“Democracy thrives on civil debate, Michael Sandel says — but we’re shamefully out of practice. He leads a fun refresher, with TEDsters sparring over a recent Supreme Court case (PGA Tour, Inc. v. Martin) whose outcome reveals the critical ingredient in justice.”
In 1990 new proteins were engineered into the American food supply. Other countries don’t allow it. Walmart, Kraft and Pepsi actually formulate different food for export. America has highest cancer rates in the world.
Robyn O’Brien gives us information and patterns she has assembled and synthesized about how our food “industry” makes us sick (allergies, cancer, etc., etc.), raises our health care costs, weakens our global competitiveness, etc. and what we can do about it.
Phi Beta Iota: Industry–which operates on public incorporation commissions–lacks integrity because the government lacks integrity, as does the media in a corporate state. We have had a failure of integrity across the entire US system of systems (see Paradigms of Failure).
You know that an era is over when the speakers at TED are dominated by people like General MacChrystal.
I get it – coolness, celebrity, and schmoozing will save the world. No actual work is required. Just conferences for people who no longer do any actual work. Bertolt Brecht would recognize Berlin in the 1930’s.
As Posted to Closed List of Real Pioneers
Phi Beta Iota: We have 80 active contributors, and tend to defer to the original intent, but this is a spiritual commentary with a cultural point that is valid, but over the top on dismissing the 80% of TED that is wonderous–such as our most respected TED Video to date, TED: Sugata Mitra–The child-driven education. The above is a strong signal for TED, nothing more, nothing less.
Sometimes when this work seems too hard, someone will send me a video link… and I’ll suddenly find myself bathed in one more reason why it is worth pouring so much of life into creating a decent, joyful, healthy society.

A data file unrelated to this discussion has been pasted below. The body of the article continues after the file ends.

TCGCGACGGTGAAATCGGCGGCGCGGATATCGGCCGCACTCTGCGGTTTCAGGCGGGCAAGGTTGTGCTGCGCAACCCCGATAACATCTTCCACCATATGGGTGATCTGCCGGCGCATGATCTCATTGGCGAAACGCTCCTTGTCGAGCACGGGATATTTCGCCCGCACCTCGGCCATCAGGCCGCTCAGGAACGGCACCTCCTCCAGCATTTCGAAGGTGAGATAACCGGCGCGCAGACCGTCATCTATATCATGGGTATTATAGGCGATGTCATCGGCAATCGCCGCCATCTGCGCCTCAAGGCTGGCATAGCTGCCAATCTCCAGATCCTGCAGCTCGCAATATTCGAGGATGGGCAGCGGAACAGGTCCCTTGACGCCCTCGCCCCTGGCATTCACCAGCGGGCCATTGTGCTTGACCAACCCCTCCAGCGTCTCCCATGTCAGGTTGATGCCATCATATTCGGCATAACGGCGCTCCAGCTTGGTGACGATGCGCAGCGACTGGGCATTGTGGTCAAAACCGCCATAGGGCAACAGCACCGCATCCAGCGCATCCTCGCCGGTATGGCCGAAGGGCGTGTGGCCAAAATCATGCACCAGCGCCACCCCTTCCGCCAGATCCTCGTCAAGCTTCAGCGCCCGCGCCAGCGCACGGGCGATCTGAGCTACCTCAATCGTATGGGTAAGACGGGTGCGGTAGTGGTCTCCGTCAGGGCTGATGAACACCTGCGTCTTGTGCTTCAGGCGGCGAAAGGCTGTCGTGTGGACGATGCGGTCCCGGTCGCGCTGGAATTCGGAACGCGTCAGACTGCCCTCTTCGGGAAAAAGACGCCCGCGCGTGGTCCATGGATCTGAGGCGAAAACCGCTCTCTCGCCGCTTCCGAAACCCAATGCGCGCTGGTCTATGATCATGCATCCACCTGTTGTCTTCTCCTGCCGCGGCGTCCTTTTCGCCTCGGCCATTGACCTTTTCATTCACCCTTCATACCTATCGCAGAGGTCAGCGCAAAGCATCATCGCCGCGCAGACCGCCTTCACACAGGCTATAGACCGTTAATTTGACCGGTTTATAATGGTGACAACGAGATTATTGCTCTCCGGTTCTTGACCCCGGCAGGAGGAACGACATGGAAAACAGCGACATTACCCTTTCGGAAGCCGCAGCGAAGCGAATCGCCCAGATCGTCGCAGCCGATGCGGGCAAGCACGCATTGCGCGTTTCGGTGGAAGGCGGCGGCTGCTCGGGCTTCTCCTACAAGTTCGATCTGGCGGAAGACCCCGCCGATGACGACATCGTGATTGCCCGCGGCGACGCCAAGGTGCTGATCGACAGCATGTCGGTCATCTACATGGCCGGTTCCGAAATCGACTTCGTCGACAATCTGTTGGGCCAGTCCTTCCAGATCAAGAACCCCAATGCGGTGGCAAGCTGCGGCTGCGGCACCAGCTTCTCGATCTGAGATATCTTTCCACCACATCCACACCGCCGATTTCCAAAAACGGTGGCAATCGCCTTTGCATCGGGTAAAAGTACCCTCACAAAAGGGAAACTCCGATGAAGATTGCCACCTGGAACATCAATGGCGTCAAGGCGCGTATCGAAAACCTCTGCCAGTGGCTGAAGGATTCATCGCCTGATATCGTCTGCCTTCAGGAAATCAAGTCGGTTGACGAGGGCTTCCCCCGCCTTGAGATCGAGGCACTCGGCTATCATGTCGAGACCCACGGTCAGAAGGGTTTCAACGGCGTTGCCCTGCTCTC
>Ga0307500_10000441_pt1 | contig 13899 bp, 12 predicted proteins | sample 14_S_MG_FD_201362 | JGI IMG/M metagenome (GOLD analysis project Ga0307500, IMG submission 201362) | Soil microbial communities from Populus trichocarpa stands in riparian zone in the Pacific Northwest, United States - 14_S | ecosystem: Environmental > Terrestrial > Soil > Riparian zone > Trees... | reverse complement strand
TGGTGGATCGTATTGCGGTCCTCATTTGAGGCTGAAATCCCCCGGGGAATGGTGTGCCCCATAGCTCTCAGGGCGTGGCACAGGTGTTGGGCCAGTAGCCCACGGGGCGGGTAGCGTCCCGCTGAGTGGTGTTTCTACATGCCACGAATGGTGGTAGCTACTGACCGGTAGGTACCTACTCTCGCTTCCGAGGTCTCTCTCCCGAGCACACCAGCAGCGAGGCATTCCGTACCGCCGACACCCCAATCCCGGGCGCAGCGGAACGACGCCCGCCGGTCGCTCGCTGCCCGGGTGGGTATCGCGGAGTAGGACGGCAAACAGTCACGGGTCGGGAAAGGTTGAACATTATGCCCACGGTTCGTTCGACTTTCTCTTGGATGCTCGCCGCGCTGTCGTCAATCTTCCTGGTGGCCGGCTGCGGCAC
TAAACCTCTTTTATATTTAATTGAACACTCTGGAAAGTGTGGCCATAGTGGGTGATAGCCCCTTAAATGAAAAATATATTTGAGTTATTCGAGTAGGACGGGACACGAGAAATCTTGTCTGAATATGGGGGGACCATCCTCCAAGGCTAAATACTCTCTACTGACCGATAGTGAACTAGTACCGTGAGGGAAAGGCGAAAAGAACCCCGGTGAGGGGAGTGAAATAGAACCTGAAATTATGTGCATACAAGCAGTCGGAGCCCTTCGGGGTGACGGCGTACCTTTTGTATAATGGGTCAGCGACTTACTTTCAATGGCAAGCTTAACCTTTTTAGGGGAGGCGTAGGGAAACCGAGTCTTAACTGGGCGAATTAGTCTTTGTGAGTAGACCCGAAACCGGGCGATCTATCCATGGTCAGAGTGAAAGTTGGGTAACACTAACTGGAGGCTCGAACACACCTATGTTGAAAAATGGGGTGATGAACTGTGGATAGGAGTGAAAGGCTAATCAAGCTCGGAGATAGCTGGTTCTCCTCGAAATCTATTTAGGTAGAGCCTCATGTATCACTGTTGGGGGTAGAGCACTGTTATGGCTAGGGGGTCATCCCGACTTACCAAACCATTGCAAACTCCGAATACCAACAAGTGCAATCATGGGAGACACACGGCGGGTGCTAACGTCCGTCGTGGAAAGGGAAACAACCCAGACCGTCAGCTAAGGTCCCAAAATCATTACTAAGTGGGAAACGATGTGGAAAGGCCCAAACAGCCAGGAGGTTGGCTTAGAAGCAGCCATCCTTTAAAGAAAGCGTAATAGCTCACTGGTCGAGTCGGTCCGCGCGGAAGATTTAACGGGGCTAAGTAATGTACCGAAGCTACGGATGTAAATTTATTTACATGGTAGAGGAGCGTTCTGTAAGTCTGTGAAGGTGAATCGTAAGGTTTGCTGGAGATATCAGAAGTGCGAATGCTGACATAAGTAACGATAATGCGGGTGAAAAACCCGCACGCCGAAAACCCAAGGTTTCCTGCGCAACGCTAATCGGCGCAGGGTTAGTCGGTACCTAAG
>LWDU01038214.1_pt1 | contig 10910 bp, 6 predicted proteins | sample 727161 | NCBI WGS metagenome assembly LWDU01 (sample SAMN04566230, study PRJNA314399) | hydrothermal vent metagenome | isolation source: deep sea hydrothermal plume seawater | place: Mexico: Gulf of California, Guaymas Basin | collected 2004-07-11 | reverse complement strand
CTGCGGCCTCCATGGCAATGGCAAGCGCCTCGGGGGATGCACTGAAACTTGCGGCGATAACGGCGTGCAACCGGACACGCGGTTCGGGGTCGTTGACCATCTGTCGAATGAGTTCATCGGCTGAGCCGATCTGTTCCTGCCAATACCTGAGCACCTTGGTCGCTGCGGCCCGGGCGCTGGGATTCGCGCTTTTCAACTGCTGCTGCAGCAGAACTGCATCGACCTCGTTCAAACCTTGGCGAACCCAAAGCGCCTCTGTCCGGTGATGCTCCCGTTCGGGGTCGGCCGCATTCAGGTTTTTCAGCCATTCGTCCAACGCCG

There is so much going on in the world that is worth preserving, so much worth celebrating, so much worth nurturing. And, of course, most of it is not on videos.
But a lot of it is…
I thought I’d take a moment to share some of my favorites. Most of them are 2-10 minutes long. I’ve marked the longer ones.
I want to share three videos and one slide show that are having a profound impact on me and my work. They describe different facets of a new realm of understanding and possibility that is making all the difference in the world even now — possibilities that we can help along by taking up the creative challenges these videos present to us.
Much of my work will be weaving these insights into the kind of democracy-shift we need right now. They make it clear that we are, indeed, in a whole new ball game.
Phi Beta Iota: Above have been re-sorted to put Information Operations (IO) relevance from top to bottom. The next big thing is a combination of EMPOWERING people, HARNESSING minds, and ERADICATING corruption. GroupOn is the “good” counterpart to WikiLeaks, but WikiLeaks should not be scorned–it demonstrates the perfidy of the Industrial Era “rule by secrecy” top-down elite model that has now been shown to be completely incapable of micro-managing complexity and diversity with ethical integrity. Tom Atlee embodies the future of America and through a restored America the Beautiful, the future of humanity. We respectfully, urgently urge every person to give generously to Tom Atlee and the Co-Intelligence Institute. He has been devoted for decades to the heart of the matter: actualizing the goodness that lies within each of us, and the wisdom that lies within us as the aggregate, Collective Intelligence, Community Intelligence, Integral Consciousness. Giving to Tom is the spiritual equivalent of collective prayer. We need every prayer we can get. Please give to this righteous liberation endeavor. St.